Palchaudhuri, R. et al. Non-genotoxic conditioning for hematopoietic stem cell transplantation using a hematopoietic-cell-specific internalizing immunotoxin. Nat. Biotechnol. 34, 738–745 (2016).

  69. 69.

    de Andrade Pereira, B. et al. Tolerance of activated pathogenic CD4+ T cells by transcriptional targeting of dendritic cells. Gene Ther. 22, 382–390 (2015).

  70. 70.

    Muraro, P. A. et al. Thymic output generates a new and diverse TCR repertoire after autologous stem cell transplantation in multiple sclerosis patients. J. Exp. Med. 201, 805–816 (2005).

  71. 71.

    Alexander, T. et al. Depletion of autoreactive immunologic memory followed by autologous hematopoietic stem cell transplantation in patients with refractory SLE induces long-term remission through de novo generation of a juvenile and tolerant immune system. Blood 113, 214–223 (2009).

  72. 72.

    Muraro, P. A. et al. T cell repertoire following autologous stem cell transplantation for multiple sclerosis. J. Clin. Invest. 124, 1168–1172 (2014).

  73. 73.

    Mondria, T., Lamers, C. H., te Boekhorst, P. A., Gratama, J. W. & Hintzen, R. Q. Bone-marrow transplantation fails to halt intrathecal lymphocyte activation in multiple sclerosis. J. Neurol. Neurosurg. Psychiatry 79, 1013–1015 (2008).

  74. 74.

    Saiz, A. et al. MRI and CSF oligoclonal bands after autologous hematopoietic stem cell transplantation in MS. Neurology 56, 1084–1089 (2001).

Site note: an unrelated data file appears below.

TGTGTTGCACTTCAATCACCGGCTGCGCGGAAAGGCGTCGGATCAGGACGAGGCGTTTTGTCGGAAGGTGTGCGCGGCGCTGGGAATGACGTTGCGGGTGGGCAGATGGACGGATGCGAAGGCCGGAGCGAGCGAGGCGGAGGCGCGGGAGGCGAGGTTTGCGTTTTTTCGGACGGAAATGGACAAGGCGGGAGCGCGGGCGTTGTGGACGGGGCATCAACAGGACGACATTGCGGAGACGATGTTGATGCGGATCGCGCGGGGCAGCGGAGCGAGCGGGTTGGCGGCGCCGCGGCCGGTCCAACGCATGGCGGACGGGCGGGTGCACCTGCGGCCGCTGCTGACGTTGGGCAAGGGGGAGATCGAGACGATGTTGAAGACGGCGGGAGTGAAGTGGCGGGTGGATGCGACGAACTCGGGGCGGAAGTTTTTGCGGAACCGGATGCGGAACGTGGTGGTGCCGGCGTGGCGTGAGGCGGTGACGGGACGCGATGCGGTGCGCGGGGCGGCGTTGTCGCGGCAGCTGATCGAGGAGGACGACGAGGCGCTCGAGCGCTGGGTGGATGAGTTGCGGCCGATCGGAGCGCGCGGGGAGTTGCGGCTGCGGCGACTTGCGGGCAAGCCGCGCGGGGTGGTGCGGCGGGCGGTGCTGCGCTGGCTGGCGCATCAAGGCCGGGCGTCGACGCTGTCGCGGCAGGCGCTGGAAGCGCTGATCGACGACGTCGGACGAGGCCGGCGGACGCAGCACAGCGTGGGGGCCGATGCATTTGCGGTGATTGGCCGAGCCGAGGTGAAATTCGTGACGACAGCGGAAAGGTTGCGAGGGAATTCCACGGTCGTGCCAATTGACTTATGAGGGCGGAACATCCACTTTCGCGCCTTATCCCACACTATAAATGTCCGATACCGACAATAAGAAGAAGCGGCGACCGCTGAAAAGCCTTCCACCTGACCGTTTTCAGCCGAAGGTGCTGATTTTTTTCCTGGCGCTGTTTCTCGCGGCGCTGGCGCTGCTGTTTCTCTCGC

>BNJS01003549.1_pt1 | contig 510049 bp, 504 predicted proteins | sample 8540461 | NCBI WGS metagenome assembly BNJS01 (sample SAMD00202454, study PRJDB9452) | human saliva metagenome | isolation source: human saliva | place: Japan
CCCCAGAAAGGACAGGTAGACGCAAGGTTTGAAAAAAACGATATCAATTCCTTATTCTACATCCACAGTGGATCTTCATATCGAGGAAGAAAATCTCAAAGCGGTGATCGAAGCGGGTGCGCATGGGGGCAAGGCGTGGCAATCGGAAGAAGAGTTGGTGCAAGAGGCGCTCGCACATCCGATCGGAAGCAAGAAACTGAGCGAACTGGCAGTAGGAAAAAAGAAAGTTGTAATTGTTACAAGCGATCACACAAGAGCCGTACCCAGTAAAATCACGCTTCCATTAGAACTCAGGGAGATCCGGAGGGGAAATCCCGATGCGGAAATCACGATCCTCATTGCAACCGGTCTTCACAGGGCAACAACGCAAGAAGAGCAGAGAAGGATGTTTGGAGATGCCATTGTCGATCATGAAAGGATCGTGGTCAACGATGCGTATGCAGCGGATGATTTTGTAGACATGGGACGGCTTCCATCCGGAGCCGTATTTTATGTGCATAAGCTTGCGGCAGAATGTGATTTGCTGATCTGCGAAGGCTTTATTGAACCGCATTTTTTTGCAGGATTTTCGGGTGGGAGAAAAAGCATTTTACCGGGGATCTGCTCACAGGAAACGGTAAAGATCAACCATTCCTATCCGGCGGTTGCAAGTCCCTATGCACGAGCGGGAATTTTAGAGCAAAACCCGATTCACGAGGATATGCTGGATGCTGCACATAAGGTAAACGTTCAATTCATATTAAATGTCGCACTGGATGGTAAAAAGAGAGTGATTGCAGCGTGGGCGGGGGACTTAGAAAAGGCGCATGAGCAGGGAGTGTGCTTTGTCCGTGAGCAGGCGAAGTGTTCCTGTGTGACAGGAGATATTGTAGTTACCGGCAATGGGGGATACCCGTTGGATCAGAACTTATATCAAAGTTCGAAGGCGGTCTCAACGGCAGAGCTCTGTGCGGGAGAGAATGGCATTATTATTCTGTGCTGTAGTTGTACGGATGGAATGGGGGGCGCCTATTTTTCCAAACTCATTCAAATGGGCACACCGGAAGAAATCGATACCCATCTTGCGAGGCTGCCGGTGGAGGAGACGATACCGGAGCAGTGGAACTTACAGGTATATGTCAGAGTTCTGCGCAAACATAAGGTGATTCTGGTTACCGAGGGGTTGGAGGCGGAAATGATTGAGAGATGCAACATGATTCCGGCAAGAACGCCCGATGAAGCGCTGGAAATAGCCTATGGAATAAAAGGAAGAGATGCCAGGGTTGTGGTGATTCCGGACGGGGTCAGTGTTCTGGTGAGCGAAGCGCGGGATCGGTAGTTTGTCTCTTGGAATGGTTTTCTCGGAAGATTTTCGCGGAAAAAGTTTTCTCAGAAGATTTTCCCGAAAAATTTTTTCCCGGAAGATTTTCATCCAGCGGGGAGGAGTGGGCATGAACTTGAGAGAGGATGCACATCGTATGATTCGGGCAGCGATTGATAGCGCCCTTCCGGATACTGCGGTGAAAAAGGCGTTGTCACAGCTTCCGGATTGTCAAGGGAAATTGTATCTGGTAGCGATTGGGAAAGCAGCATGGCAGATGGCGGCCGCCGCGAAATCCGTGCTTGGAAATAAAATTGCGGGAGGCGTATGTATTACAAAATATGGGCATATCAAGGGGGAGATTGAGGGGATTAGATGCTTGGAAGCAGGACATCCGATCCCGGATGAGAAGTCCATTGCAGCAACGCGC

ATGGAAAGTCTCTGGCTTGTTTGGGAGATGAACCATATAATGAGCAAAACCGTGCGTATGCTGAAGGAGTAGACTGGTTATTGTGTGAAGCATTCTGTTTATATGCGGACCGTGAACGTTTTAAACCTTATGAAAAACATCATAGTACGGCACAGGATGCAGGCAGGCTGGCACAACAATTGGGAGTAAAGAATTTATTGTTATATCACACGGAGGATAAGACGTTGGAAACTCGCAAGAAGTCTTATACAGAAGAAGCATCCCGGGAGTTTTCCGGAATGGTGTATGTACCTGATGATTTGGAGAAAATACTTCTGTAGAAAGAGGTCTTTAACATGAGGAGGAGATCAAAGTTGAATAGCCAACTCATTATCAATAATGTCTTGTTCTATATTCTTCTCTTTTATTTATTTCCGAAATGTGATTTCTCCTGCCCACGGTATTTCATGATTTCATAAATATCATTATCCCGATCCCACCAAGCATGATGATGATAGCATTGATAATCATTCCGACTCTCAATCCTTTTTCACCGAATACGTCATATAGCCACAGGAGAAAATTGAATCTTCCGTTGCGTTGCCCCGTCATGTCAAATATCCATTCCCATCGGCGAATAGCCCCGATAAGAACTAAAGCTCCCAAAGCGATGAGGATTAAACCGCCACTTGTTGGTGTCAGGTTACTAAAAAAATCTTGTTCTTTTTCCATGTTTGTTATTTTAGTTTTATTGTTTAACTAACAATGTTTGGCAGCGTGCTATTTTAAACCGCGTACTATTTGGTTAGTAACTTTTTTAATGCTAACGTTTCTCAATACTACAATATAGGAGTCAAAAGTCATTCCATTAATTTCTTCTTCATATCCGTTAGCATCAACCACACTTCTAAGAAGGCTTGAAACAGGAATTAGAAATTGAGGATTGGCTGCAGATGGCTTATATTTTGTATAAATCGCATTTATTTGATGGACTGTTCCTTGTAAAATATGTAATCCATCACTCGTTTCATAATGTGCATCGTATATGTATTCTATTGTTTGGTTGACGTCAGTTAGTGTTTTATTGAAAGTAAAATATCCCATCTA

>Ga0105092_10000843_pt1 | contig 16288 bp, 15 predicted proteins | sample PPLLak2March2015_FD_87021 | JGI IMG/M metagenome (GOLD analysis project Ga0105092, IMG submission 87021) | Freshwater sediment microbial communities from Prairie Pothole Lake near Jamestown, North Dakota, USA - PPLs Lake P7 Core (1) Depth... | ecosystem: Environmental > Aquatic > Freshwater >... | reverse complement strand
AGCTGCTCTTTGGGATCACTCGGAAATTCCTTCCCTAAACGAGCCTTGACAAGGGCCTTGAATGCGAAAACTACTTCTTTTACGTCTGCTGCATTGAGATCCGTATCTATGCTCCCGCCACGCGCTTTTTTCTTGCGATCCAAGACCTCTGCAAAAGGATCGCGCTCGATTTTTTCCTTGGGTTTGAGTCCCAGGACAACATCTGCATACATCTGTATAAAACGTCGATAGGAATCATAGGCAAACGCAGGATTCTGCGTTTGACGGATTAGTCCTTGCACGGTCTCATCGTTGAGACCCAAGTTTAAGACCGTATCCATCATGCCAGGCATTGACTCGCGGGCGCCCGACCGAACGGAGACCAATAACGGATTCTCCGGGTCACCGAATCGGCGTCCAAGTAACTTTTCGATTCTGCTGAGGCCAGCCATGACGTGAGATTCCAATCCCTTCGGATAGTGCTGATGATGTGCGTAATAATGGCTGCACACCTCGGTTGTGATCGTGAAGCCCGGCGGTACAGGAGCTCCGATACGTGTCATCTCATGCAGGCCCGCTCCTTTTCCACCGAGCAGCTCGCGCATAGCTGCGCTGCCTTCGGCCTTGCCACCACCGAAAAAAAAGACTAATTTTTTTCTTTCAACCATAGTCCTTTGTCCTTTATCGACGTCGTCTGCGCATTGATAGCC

75. 75.

    Nash, R. A. et al. High-dose immunosuppressive therapy and autologous HCT for relapsing-remitting MS. Neurology 88, 842–852 (2017).

  76. 76.

    Korn, T. & Kallies, A. T cell responses in the central nervous system. Nat. Rev. Immunol. 17, 179–194 (2017).

  77. 77.

    Darlington, P. J. et al. Diminished Th17 (not Th1) responses underlie multiple sclerosis disease abrogation after hematopoietic stem cell transplantation. Ann. Neurol. 73, 341–354 (2013).

  78. 78.

    Abrahamsson, S. V. et al. Non-myeloablative autologous haematopoietic stem cell transplantation expands regulatory cells and depletes IL-17 producing mucosal-associated invariant T cells in multiple sclerosis. Brain 136, 2888–2903 (2013).

  79. 79.

    de Paula, A. S. A. et al. Autologous haematopoietic stem cell transplantation reduces abnormalities in the expression of immune genes in multiple sclerosis. Clin. Sci. 128, 111–120 (2015).

  80. 80.

    Arruda, L. C. et al. Autologous hematopoietic SCT normalizes miR-16, -155 and -142-3p expression in multiple sclerosis patients. Bone Marrow Transplant. 50, 380–389 (2015).

  81. 81.

    Alexander, T. et al. SCT for severe autoimmune diseases: consensus guidelines of the European Society for Blood and Marrow Transplantation for immune monitoring and biobanking. Bone Marrow Transplant. 50, 173–180 (2015).